About the Coalition

Finance Ministers hold the keys to accelerating climate action. They know most clearly the risks posed by climate change, and recognize how taking action could unlock trillions in investments and create millions of jobs through 2030.

The Coalition of Finance Ministers for Climate Action brings together fiscal and economic policymakers from over 50 countries in leading the global climate response and in securing a just transition towards low-carbon resilient development.

Learn More

The Helsinki Principles

The six Helsinki Principles guide the Coalition's commitment to #ClimateAction

Helsinki Principle 1: Align

Align our policies and practices with the Paris Agreement commitments
Read More

Helsinki Principle 2: Share

Share our experience and expertise with each other in order to provide mutual encouragement and promote collective understanding of policies and practices for climate action
Read More

Helsinki Principle 3: Promote

Work towards measures that result in effective carbon pricing
Read More

Helsinki Principle 4: Mainstream

Take climate change into account in macroeconomic policy, fiscal planning, budgeting, public investment management, and procurement practices
Read More

Helsinki Principle 5: Mobilize

Mobilize private sources of climate finance by facilitating investments and the development of a financial sector which supports climate mitigation and adaptation
Read More

Helsinki Principle 6: Engage

Engage actively in the domestic preparation and implementation of Nationally Determined Contributions (NDCs) submitted under the Paris Agreement
Read More

65

Member countries

39%

of global CO2 emissions

63%

of Global GDP

Member Countries

 

The Secretariat

Partners

Events

View recent and upcoming Coalition events, including workshops, webinars and meetings

HP4 and HP5 Host Workshop on Natural Capital Accounting for Ministries of Finance

November 18, 2021

Banner

Image credit: Dave Hoefler / Unsplash.com

On November 18, the Helsinki Principle 4 and 5 workstreams hosted a joint workshop on Natural Capital Accounting (NCA). Serina Ng (Lead for HP5, Her Majesty’s Treasury, UK) opened the event, followed by a presentation from Alessandra Alfieri (Chief, Environmental Economic Accounts Section Economic Statistics Branch, Statistics Division, UN Department of Economic and Social Affairs) on NCA and the UN SEEA Central Framework and SEEA Ecosystem Accounting.

Raffaello Cervigni (Lead Environmental Economist, Lead of the Global Program on Sustainability Trust Fund, World Bank) then presented on the World Bank’s assistance to countries in implementing NCA and provided an overview of the findings from the World Bank report, The Economic Case for Nature, and relevant policy implications. Alastair Johnson (Senior Economic Adviser, Environment Analysis Unit, Department for Environment, Food & Rural Affairs, UK) and Adam Johnson (Economic Adviser in the Green Book and Major Projects Unit, Her Majesty’s Treasury, UK) presented on the UK’s experience with NCA and how the information from these accounts are being used.

Sam Mugume (Ag, Assistant Commissioner, Macro Economic Policy Department, Ministry of Finance, Planning and Economic Development, Uganda) shared Uganda’s experience setting up NCA, how implementing NCA has facilitated cooperation between various parts of government, and challenges that remain in most effectively utilizing NCA data. Finally, Irene Alvarado Quesada (Director of Environmental Statistics Unit at the Central Bank of Costa Rica) provided the central bank perspective on how and why the Costa Rican Central Bank is engaged in implementing and managing the country’s NCA. The presentations were followed by a discussion on how the private sector is using or can use national NCA information and progress of corporations in applying corporate NCA approaches.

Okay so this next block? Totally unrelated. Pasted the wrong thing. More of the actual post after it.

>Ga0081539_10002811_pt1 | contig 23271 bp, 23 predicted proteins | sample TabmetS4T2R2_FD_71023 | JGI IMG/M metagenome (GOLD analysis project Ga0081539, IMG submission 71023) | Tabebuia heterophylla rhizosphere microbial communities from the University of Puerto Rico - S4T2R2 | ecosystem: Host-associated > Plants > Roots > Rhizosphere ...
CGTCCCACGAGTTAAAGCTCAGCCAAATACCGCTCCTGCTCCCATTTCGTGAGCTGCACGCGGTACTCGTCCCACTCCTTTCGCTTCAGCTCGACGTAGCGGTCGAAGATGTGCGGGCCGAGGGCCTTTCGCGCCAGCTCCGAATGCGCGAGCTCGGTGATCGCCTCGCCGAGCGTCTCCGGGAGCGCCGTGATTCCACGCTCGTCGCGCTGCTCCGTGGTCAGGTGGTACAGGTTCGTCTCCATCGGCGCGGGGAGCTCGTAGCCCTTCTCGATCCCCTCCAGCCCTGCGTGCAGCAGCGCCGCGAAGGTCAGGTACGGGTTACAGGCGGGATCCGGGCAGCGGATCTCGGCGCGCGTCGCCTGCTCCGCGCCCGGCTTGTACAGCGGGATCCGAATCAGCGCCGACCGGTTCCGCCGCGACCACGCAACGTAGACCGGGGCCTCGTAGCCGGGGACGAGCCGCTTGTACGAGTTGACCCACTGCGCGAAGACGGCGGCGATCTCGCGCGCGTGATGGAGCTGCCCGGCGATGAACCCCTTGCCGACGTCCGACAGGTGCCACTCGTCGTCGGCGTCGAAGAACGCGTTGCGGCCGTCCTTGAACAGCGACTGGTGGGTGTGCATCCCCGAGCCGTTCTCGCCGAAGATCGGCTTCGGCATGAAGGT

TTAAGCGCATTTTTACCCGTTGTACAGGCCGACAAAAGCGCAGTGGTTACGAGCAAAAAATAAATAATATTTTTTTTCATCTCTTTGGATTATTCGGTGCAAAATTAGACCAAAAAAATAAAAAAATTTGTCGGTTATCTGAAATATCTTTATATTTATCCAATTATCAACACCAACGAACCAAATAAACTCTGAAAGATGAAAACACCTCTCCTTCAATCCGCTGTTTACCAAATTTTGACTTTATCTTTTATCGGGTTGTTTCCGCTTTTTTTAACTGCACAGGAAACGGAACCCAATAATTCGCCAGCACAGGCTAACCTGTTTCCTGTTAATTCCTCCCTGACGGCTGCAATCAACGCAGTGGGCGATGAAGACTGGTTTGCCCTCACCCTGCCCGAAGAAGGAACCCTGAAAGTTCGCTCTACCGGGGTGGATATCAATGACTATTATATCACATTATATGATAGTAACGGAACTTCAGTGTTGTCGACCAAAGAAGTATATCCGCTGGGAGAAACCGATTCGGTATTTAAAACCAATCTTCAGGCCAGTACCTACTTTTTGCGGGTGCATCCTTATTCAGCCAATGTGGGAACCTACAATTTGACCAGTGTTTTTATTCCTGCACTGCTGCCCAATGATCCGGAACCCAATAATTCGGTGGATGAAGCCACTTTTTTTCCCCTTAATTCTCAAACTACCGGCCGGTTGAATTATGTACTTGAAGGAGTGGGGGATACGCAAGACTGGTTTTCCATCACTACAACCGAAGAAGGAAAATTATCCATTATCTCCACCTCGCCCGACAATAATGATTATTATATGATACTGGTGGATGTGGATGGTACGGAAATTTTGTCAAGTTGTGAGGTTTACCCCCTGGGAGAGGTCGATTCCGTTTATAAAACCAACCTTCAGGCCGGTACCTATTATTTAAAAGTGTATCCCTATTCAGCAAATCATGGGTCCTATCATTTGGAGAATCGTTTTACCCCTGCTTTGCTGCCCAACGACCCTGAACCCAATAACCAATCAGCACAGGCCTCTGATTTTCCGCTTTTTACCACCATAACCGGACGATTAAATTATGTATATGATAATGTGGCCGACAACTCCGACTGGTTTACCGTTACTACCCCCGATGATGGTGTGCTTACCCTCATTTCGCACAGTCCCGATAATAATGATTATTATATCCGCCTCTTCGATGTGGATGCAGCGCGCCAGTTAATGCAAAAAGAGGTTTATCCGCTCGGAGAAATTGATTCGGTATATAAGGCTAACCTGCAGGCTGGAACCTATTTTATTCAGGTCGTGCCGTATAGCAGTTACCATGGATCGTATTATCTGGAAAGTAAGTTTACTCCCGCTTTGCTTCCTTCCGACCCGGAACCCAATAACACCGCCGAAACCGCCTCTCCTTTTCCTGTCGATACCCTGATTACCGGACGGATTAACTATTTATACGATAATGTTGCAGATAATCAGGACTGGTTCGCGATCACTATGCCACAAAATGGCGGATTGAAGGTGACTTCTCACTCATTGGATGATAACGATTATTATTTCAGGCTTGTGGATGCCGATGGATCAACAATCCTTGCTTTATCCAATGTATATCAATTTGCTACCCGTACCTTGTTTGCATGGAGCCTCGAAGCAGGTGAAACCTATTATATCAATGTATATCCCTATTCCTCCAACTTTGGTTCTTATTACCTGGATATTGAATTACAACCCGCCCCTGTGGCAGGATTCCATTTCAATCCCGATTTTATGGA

NCA is a critical tool Ministries of Finance can use to better understand and manage their natural assets. Natural capital accounts, once in place, can help governments make more informed decisions about development as well as investment in conservation, restoration, and sustainable use of nature. In many countries, these assets are being depleted, leading to an overall decrease in wealth that jeopardizes future growth. In addition to leading to more effective governance of natural assets, providing data on natural assets to the private sector can better inform private investment decision making about how to manage the natural assets that companies depend on or impact through their operations. There is potential for improved data provision on natural assets to mobilize private investment for nature.

 

Coalition Chairs Release Joint COP26 Statement with NGFS Chair

November 03, 2021

Banner

The Coalition of Finance Ministers for Climate Action took center stage on Finance Day at COP26 (November 3, 2021) and showcased the crucial role Ministers of Finance have to play, working together across all regions, to keep an average global warming limit of 1.5 degrees Celsius within reach.

On this occasion, the Chairs of the Coalition and the NGFS released a Chairs Joint COP26 Statement expressing support for the COP26 process and highlighting key areas where Ministries of Finance, Central Banks, and financial sector supervisors can help shift the trajectory towards net-zero.

The statement can be downloaded here ( PDF | Word ).

The full text is below:

--

 

Coalition of Finance Ministers for Climate Action and Network of Central Banks and Supervisors for Greening the Financial System

Chairs Joint COP26 Statement

November 3, 2021

--

On the occasion of the 26th Conference of the Parties to the United Nations Framework Convention on Climate Change (COP26), we, the Co-Chairs of the Coalition of Finance Ministers for Climate Action (the Coalition), and the Chair of the Network of Central Banks and Supervisors for Greening the Financial System (NGFS), reaffirm our commitment to mobilizing our organizations to achieve the goals of the Paris Agreement.

Our two entities recognized from the start that achieving the goals of the Paris Agreement requires ambitious climate actions from all Parties, and, from the public sector, stepped-up climate engagements and broader alignment of economic policies. Against this background, finance ministries, central banks and financial supervisors need to take action within their respective fields of responsibility to implement appropriate economic policies and promote financial flows “consistent with a pathway towards low greenhouse gas emissions and climate-resilient development” as set out in the Paris Agreement.